Witness denies memory lapse

The Maxwell Trial; Day 21
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The Independent Online
JOHN WILLCOCK

Financial Correspondent

A witness in the fraud trial of Kevin and Ian Maxwell was brought to the brink of tears yesterday after a defence lawyer alleged that she had a faulty memory and lacked proper training for her former job as company treasurer.

Jane Roberts, 32, said on Tuesday that Kevin Maxwell, Robert Maxwell's youngest son, told her in 1991 to delete company records to make it appear that company debts were smaller than they really were.

She also said that money from the sale of Maxwell pension fund assets was paid to Robert Maxwell's private companies and not to the pension funds.

Yesterday, Ms Roberts became the first of seven witnesses who have appeared to request a break in the proceedings, when cross-examination from Kevin Maxwell's lawyer brought her close to tears.

She returned to court from a later break with red, puffy eyes, and answered several questions in a near whisper.

Kevin Maxwell has pleaded not guilty to conspiring to defraud by using pension fund assets - shares in a company called Scitex - to raise loans for private firms. He and Ian Maxwell and two former Maxwell directors, Robert Bunn and Larry Trachtenberg, have also pleaded not guilty over alleged misuse of other pension funds.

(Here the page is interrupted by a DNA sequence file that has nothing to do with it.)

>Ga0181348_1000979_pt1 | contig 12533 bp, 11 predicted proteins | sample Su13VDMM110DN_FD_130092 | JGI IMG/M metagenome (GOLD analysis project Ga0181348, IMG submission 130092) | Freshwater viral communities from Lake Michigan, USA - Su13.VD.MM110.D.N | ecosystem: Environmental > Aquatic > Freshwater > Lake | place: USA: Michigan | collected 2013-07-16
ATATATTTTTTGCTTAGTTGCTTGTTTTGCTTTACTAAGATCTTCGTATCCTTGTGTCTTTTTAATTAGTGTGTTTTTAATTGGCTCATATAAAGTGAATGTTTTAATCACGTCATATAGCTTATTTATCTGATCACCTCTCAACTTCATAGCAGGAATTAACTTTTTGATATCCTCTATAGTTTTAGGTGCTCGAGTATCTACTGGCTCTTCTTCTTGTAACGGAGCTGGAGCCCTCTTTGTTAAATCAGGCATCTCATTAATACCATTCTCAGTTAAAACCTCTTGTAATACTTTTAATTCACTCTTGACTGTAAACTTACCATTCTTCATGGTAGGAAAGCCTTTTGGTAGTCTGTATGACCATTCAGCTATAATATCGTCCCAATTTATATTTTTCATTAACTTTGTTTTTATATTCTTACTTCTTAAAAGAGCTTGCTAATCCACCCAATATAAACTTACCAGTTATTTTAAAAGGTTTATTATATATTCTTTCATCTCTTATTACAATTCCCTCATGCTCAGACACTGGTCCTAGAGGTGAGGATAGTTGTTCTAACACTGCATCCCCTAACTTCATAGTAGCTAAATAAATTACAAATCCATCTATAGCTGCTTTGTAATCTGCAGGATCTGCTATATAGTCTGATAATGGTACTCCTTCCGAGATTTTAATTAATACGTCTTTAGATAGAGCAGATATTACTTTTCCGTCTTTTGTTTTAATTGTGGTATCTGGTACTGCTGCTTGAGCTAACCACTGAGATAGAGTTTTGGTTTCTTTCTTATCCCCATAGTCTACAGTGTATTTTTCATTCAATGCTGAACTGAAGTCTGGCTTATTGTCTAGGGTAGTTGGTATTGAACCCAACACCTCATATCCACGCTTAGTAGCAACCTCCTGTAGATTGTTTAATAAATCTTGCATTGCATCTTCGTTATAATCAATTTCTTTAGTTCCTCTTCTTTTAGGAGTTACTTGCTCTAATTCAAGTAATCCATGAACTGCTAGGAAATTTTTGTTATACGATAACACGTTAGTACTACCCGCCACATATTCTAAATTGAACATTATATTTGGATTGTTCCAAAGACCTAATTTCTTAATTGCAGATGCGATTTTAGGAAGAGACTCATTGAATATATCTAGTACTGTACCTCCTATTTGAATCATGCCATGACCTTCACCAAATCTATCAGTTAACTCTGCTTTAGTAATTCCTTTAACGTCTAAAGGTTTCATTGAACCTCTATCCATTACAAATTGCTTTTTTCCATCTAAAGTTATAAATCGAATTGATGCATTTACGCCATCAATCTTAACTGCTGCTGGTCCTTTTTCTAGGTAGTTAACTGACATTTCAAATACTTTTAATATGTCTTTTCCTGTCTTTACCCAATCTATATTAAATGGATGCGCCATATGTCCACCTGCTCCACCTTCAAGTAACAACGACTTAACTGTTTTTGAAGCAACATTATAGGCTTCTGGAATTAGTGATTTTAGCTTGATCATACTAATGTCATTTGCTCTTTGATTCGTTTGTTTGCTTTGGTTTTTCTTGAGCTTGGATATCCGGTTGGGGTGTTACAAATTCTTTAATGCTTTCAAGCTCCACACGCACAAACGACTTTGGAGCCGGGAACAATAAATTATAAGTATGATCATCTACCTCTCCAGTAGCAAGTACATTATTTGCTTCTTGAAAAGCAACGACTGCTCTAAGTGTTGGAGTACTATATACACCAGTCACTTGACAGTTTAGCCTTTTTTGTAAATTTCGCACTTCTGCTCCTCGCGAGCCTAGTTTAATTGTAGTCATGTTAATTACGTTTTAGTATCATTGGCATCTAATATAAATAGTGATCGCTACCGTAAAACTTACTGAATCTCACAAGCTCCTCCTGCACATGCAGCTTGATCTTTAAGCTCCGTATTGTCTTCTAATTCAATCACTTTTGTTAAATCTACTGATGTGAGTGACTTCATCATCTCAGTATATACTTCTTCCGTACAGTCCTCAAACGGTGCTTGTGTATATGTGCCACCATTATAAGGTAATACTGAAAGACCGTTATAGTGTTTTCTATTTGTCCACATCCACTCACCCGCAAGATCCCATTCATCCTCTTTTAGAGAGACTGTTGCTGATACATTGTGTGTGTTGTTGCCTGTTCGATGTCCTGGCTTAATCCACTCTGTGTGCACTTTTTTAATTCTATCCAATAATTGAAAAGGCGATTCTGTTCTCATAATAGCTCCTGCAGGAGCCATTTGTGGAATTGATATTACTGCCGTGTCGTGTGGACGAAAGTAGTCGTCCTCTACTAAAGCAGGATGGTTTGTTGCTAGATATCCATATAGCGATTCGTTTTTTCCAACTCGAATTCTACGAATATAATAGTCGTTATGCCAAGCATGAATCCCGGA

One of Kevin Maxwell's lawyers, Claire Montgomery, accused Ms Roberts of knowing in 1991 that the pension funds sold Scitex shares to the private Maxwell companies, but the witness denied that.

Ms Roberts said pounds 100m due to the pension funds from private Maxwell companies was never paid, although she was shown a letter to her in 1991 from a pensions administrator saying a "cash movement" on the deal took place.

Ms Montgomery questioned Ms Roberts about her allegation that she found it "strange" when Kevin had ordered her to make adjustments in account details involving pounds 30m to pounds 40m shortly before his father's death on 5 November l991.

Shown documents she had never seen before, Ms Roberts accepted her memory might have "faded" about what actually happened with relation to inter-company accounts.

Counsel suggested that Kevin and another Maxwell aide had asked her to make the adjustments in trying to agree balances on the accounts.

Ms Roberts said that she could not remember any conversation about such matters but added: "I can remember going to Kevin's office and making those adjustments."

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